Science and Exploration

ILS Moves Past Proton Failure in 2011

By Elizabeth Howell
April 17, 2012
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ILS Moves Past Proton Failure in 2011
This is the ILS Proton launch of the Intelsat 22 satellite for Intelsat.
International Launch Services (ILS)

Only two weeks after a Proton rocket upper stage failed to deliver the Russian Express-AM4 to its expected orbit in August 2011, Roscosmos – the Russian space agency – cleared the rocket to launch again.
“The time interval to manipulate the gyro platform into position was made unduly short,” read an inter-agency statement concerning the failure, issued August 30.

“This resulted in an off-nominal orientation of the Breeze M (stage) and, as the consequence, in injecting the (satellite) into an off-design orbit.”

But within another week, Proton had launched its next payload. Two weeks later, it launched again and in a month, it launched once more – all flawlessly, according to parent company International Launch Services.

That success, says a senior representative of ILS, is due to an efficient management framework that is able to convey essential information quickly in a crisis, and act upon it.

“We have a flat information structure and decision-making structure that can move information transparently, quickly and in a timely manner to address problems as they arise,” said ILS President Frank McKenna in an exclusive interview with SpaceRef.

“We prevent problems from occurring, anticipate them. That’s largely the role of management. So it takes a lean management team with good, decisive decision-making ability.”

Figures from 2010 in The Space Review show the Proton rocket line has a competitive, but not top-of-the-line, success rate with other launch providers.

Proton had 351 launches with an 89% success rate, compared to Delta’s 96% (across 347 launches), Ariane’s 95% (193 launches) and Atlas’ 88% (347 launches).

Meanwhile, ILS has seen its revenues more than double as the number of satellites it launches annually increased to at least eight to nine this year, from four to five satellites five years ago.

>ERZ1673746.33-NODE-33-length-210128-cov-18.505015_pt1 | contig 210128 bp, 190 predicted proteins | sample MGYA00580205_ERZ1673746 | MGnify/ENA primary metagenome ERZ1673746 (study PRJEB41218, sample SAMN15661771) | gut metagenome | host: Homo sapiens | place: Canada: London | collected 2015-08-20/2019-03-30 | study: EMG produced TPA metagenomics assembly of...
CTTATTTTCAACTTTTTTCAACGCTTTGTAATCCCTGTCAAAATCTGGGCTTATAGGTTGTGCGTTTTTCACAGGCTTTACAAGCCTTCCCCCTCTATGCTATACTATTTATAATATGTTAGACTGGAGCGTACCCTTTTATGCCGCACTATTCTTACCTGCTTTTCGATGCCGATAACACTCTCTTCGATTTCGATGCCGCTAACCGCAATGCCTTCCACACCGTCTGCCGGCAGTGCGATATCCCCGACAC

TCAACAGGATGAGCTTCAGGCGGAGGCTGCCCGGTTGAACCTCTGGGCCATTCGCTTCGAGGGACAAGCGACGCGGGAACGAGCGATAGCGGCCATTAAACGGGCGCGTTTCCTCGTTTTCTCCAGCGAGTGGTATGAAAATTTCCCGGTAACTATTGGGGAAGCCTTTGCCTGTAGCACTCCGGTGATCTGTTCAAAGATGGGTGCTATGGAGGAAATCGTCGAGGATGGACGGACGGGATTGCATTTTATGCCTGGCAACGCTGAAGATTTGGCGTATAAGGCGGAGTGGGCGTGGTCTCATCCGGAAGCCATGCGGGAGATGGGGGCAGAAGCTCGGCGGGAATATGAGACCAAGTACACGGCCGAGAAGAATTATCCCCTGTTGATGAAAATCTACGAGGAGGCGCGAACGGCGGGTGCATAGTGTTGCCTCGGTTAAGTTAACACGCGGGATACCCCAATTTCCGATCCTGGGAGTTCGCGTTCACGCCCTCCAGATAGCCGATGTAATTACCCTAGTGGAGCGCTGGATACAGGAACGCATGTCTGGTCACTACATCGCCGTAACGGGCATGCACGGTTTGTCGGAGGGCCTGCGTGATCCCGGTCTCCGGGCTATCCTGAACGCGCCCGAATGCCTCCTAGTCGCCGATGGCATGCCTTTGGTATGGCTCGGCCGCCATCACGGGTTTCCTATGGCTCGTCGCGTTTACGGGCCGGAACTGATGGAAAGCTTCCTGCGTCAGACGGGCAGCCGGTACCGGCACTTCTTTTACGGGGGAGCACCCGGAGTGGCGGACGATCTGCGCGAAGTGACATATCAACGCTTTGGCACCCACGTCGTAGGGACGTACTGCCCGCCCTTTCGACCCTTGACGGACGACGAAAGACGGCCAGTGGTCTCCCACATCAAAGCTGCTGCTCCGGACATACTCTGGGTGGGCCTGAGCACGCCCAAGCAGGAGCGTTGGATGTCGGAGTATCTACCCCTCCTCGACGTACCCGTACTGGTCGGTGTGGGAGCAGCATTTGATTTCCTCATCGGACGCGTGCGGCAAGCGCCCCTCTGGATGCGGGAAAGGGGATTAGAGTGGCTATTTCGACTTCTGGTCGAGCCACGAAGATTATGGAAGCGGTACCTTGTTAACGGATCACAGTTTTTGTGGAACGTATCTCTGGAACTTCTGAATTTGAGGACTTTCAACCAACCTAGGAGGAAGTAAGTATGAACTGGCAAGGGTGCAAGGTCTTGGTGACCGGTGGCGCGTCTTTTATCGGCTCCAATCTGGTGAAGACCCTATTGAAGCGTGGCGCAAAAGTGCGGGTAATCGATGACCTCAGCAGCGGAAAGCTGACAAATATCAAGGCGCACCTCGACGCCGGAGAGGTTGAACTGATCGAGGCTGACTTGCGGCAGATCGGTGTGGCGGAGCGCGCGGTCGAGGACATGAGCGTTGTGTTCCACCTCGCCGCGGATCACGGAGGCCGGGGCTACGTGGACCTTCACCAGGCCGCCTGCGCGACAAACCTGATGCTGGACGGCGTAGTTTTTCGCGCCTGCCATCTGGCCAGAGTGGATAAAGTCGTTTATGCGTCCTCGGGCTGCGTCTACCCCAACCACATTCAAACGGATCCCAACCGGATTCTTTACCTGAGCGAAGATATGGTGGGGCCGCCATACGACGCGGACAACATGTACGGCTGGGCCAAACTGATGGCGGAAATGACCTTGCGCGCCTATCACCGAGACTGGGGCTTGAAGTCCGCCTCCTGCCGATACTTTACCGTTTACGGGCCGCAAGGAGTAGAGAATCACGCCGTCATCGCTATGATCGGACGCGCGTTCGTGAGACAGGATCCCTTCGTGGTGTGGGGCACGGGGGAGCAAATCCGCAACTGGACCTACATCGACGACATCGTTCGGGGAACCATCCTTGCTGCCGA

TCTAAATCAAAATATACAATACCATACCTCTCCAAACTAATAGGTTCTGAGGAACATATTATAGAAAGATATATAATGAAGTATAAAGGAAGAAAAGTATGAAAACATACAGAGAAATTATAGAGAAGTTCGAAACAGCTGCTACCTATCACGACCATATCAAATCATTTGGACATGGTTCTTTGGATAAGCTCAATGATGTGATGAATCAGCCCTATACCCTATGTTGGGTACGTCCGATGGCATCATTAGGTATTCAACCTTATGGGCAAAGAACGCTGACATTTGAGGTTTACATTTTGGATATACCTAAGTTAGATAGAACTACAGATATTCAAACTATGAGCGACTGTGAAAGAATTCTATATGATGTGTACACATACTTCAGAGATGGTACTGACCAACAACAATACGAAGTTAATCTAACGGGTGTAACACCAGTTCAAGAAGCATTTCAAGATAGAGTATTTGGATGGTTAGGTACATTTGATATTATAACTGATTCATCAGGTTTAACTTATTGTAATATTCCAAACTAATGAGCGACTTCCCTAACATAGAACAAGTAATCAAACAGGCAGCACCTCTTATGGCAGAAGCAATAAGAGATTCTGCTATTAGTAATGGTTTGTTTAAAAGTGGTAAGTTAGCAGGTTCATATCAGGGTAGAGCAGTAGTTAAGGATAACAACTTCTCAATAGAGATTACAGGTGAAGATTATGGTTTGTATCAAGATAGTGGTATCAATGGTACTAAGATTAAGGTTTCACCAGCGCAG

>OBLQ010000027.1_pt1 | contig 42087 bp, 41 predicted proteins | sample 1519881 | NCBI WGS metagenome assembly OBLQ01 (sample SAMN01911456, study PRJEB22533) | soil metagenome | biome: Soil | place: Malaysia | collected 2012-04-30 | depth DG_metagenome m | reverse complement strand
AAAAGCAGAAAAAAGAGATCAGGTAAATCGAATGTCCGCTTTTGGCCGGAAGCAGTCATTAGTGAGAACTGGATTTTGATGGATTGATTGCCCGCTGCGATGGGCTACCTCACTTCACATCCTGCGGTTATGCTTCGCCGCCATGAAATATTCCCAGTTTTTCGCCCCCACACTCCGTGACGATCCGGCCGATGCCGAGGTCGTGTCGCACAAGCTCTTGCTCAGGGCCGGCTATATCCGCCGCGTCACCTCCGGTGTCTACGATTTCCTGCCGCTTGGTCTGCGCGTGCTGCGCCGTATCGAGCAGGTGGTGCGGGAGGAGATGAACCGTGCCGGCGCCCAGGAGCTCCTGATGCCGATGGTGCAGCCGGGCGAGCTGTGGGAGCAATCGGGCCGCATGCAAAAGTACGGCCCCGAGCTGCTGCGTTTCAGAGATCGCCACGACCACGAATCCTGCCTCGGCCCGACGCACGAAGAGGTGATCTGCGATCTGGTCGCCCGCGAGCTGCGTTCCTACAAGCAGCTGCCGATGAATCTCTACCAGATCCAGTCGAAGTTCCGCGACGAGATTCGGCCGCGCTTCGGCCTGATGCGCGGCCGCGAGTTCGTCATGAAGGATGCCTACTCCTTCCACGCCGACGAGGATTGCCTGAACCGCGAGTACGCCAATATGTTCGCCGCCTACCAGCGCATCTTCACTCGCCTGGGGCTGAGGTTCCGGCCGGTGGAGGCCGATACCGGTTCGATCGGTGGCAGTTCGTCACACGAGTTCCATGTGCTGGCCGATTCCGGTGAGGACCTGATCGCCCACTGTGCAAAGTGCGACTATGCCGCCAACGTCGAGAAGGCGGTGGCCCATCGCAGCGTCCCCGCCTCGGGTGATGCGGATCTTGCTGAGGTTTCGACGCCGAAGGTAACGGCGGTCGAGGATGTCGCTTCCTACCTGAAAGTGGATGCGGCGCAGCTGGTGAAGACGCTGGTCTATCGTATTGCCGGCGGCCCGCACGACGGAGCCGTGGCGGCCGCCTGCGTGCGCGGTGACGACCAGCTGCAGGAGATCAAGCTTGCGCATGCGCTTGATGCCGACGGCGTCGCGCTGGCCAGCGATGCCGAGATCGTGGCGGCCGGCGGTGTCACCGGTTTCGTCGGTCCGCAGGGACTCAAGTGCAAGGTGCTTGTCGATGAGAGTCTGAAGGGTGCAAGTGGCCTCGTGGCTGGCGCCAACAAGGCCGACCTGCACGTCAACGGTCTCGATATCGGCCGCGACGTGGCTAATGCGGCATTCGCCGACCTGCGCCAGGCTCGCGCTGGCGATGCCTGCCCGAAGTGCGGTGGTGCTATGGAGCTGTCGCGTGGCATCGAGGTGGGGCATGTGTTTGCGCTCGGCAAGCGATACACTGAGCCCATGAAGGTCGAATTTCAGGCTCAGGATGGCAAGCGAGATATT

“We’re very sound financially. The business is structured well. It’s focused on what it does best. We don’t go off on tangents and explore things we don’t understand. We really serve this market well,” Mr. McKenna said.

“One of the keys (to success) is to create a financially viable business in commercial launch, which has not been easy to do – as evidenced by a number of players in the market who have had troubles with that.”

Looking ahead, the company is readying to launch Telesat’s Nimiq 6, a direct broadcast satellite fully leased to Bell TV. ILS has launched the entire Nimiq line and considers Telesat a trusted partner, Mr. McKenna said. ILS is also looking ahead to launching Intelsat 23 later this year, following on from the successful Intelsat 22 launch late last month.

The company has made strides to streamline its business lately, including reducing integration timelines and becoming nimble enough to launch six Protons in 90 days in 2011.

Its challenge will be to overcome the legacy of past Proton failures and improve the success rate of the line to maintain its competitive position – in a market with several providers jostling for a spot.

Business and science reporter, researcher and consultant.